Lorraine M. FendeThe Columbus Dispatch reported today on Rep. Lorraine Fende (D- Willowick)’s bill to “ban” late-term abortion:

House Bill 7 would ban abortions after 24 weeks of pregnancy, or past 22 weeks if a test determines a fetus is "viable" and can live outside the womb. It contains an exception if the physical health of the woman is at serious risk but specifies that "does not include a condition related to the woman’s mental health."

"I had a conversation with someone quite some time ago that right now, you could be 81/2 months’ pregnant and have an abortion for no reason," Fende said.

This could be Ohio’s first serious attempt to resurrect a late-term abortion ban that was struck down by the 6th U.S. Circuit Court of Appeals in 1997. But the U.S. Supreme Court ruled 5-4 in 2007 to uphold bans on so-called partial-birth abortion, giving abortion opponents hope that the court would also look favorably on restrictions to late-term abortions.

Except neither statement appears to be true, according to my legal research.

Gang, meet Ohio Revised Code Section 2919.151, which makes the performance of a late term/“partial birth” abortion, except in limited circumstances, a felony in the second-degree (punishable by two to eight years in prison, prison is presumed a necessary sentence over probation.)  It was passed in 2000 as House Bill 351 in the 123rd Ohio General Assembly.  Although, it, too, was challenged on constitutionality grounds, the U.S. Sixth Circuit Court of Appeals upheld its constitutionality in Women’s Medical Professional Corporation v. Taft (2003), 353 F.3d 436.  I cannot find any case or legal authority that would suggest that this late-term abortion ban already in the Ohio Revised Code isn’t legally enforceable.  As far as I can tell, the 2003 decision by the Sixth Circuit is still good precedent. 

The Guttenmacher Institute, whom the Dispatch says it relied upon in creating it’s graphic in today’s story, itself reports that Ohio has a ban on partial birth abortion in effect already.

So, if House Bill 7 isn’t about enacting a late-term abortion, what does it do?

It potentially criminalizes all abortions.  H.B. 7 enacts a new section 2929.17 that makes the performance of any abortion in which the fetus is arguably “viable” a fourth-degree felony.  “Viable” is defined under the bill as:

“the stage of development of a human fetus at which in the determination of a physician, based on the particular facts of a woman’s pregnancy that are known to the physician and in light of medical technology and information reasonably available to the physician, there is a realistic possibility of the maintaining and nourishing of a life outside of the womb with or without temporary artificial life-sustaining support.”

The statute also creates a rebuttable presumption that any fetus at 24-weeks gestational age is viable.  But note that the statute does not create a converse rebuttable presumption that any fetus before 24-weeks ISN’T viable.  The bill declares the issue of the viability of the fetus to be an affirmative defense.  What does that mean?  It means that the State has no burden to proof that a fetus was viable to criminally prosecute a doctor under this provision, even in instances that don’t involve a late-term abortion.  Instead, the doctor has the burden at trial to convince a criminal jury unanimously that the fetus was not viable, or that the abortion was necessary to protect the life of the mother, or to protect from serious and irreversible impairment of the pregnant woman’s medical health.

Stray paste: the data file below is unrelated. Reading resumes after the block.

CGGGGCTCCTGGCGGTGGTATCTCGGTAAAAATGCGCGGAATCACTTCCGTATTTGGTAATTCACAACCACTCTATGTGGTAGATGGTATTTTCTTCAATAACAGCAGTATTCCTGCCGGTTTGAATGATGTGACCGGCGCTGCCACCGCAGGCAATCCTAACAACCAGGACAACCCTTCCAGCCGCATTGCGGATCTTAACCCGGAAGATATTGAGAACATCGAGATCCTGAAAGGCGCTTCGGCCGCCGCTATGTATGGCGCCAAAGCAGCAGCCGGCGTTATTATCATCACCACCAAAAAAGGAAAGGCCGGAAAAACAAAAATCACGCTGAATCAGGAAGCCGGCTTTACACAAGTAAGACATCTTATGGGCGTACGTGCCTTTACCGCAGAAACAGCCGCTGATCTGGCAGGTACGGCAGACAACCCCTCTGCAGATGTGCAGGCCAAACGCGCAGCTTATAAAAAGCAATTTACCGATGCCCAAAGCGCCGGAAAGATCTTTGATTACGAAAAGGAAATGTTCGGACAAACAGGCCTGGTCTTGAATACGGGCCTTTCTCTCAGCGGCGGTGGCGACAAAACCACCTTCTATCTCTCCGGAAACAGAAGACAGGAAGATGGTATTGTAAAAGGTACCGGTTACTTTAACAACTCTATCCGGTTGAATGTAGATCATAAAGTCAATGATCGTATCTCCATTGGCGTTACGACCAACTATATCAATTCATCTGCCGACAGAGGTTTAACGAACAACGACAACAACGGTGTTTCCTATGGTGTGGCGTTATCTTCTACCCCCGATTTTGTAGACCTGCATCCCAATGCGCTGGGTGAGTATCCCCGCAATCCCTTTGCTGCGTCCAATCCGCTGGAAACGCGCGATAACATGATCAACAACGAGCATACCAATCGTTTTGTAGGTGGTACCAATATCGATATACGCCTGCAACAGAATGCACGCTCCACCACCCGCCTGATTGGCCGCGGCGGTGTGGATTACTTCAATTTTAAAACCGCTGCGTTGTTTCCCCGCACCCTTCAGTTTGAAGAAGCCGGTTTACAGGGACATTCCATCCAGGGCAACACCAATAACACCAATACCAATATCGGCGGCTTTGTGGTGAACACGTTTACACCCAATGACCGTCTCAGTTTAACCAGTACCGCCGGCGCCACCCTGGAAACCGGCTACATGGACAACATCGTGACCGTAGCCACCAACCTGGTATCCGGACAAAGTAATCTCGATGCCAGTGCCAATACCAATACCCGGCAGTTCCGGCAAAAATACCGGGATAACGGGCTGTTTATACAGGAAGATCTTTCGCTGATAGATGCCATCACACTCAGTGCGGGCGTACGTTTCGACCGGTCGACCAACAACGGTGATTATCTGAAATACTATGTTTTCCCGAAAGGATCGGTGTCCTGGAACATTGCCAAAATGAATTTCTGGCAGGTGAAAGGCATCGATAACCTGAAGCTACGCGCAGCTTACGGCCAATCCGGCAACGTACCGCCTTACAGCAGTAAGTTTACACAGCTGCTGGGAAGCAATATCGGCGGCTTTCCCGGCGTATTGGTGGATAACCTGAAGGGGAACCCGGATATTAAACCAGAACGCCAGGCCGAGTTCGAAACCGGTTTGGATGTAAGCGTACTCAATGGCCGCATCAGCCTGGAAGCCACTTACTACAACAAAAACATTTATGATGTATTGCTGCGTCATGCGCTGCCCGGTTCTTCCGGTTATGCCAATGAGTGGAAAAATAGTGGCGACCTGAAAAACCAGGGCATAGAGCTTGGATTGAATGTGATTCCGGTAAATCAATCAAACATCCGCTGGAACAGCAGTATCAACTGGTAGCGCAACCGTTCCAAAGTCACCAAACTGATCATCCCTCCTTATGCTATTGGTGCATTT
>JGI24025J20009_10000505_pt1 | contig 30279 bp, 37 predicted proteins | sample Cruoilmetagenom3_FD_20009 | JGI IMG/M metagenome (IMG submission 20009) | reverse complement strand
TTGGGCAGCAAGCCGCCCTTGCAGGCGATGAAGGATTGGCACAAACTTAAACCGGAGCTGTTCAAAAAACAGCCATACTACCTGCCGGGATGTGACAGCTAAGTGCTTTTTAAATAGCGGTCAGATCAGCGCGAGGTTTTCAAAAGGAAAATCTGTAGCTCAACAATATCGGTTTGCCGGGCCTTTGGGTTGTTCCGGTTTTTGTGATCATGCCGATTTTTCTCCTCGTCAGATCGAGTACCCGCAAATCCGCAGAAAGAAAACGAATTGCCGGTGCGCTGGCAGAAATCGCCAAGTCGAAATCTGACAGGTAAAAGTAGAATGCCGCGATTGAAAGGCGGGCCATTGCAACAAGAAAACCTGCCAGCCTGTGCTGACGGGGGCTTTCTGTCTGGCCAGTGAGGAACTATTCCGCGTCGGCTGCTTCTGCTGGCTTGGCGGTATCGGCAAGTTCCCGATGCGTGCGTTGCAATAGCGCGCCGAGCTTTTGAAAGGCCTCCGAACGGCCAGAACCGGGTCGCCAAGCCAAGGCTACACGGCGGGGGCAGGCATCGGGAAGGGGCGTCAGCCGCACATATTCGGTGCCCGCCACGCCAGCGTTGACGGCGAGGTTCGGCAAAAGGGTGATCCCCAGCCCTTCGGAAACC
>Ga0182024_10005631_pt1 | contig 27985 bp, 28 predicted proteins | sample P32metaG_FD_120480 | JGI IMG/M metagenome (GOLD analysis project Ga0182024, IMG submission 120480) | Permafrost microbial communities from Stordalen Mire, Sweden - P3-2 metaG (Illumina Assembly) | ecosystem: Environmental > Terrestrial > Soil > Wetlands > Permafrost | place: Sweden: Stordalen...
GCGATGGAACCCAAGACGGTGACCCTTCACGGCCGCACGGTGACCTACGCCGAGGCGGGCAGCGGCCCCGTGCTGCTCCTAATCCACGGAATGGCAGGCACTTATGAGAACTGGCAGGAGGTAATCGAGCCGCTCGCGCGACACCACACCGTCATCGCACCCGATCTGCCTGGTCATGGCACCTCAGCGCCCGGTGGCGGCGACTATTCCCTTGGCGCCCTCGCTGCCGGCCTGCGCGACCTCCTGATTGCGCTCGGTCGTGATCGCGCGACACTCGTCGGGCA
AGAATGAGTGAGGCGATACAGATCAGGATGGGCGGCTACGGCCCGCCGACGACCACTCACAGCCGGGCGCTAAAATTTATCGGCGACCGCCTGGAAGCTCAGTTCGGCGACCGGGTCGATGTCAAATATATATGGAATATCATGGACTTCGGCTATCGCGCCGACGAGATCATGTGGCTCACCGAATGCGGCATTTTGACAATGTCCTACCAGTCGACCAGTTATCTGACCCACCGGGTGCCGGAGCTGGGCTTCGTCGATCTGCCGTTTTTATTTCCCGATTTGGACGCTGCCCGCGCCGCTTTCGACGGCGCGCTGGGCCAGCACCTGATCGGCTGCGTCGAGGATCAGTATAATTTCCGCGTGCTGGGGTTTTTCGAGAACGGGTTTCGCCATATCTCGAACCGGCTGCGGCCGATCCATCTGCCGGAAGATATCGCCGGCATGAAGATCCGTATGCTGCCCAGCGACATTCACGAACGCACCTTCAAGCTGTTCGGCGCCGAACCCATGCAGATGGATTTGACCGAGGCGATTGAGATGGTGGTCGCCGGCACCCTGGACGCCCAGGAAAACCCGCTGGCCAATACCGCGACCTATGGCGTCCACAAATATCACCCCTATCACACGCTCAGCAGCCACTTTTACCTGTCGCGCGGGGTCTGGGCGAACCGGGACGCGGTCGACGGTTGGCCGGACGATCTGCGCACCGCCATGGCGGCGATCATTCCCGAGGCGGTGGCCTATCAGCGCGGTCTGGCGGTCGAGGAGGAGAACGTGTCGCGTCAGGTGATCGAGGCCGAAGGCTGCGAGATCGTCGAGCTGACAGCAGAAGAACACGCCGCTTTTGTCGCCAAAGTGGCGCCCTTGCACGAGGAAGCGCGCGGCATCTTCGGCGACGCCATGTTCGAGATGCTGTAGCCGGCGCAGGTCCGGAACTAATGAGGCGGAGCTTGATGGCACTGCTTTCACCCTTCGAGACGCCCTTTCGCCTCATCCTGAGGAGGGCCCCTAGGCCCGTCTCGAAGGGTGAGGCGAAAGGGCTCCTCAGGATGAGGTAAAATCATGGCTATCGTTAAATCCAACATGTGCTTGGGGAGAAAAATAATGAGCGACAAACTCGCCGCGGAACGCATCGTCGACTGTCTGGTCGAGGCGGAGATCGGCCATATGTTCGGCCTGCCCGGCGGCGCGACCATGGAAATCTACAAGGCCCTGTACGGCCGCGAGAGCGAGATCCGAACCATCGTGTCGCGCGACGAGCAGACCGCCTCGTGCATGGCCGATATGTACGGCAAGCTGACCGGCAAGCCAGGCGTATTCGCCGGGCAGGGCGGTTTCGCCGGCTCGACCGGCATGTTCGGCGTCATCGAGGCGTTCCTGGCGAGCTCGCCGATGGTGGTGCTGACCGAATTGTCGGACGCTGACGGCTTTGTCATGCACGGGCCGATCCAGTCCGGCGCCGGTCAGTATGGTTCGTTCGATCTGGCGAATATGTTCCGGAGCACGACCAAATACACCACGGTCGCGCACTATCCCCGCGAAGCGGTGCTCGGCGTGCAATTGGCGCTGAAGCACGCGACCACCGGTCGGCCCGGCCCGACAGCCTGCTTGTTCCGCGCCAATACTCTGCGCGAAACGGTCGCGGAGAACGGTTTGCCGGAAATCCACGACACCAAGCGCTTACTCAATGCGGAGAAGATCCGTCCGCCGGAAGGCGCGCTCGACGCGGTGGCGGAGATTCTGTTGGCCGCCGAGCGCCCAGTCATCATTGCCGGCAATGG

Normally, affirmative defenses are things in the criminal law in which the law recognizes that the Defendant committed a crime, but holds that certain factors require the Defendant to not be held culpable for the crime such as insanity and self-defense.  In this instance, however, it takes what should be a major element for the State to have to prove beyond a reasonable doubt and forces the accused to prove the negative instead.  Such element shifting can only be by design to encourage prosecutions against any abortion provider.

Fende and her allies in the legislature are calling this a “partial birth” abortion ban, I believe, because they know that public opinion polling has historically shown broad support for “partial birth” bans, but not criminalizing all abortion.  And while the bill does not expressly criminalize all abortions, it’s drafted in such a way that it puts any doctor who performs any abortion, even if they’ve never performed a “late term” abortion, on notice that in so doing they are subjecting themselves to potential grand jury investigations, felony criminal prosecution, civil litigation, and suspension of their medical license unless they are supremely confident that they can convince a judge or a twelve-person unanimous jury that one of the narrow exceptions applies and after the enormous expense of legally defending themselves for providing a legal medical procedure.

This bill is not about criminalizing late-term abortions only, which, again, is already a second-degree felony under existing Ohio criminal laws.  Pass this bill and every pro-life county prosecutor can use the prospect of endless grand jury proceedings into every medical procedure a doctor who performs abortion does to such an extent that it dries up the providing of perfectly legal abortion services.

This bill, implicitly, is designed to use the threat of legal harassment to drive out the providing of any abortion in Ohio.  If that’s not Rep. Fende’s intent, then I’m sure she and her Republican allies in the General Assembly will be open to amending this legislation to avoid such a consequence.

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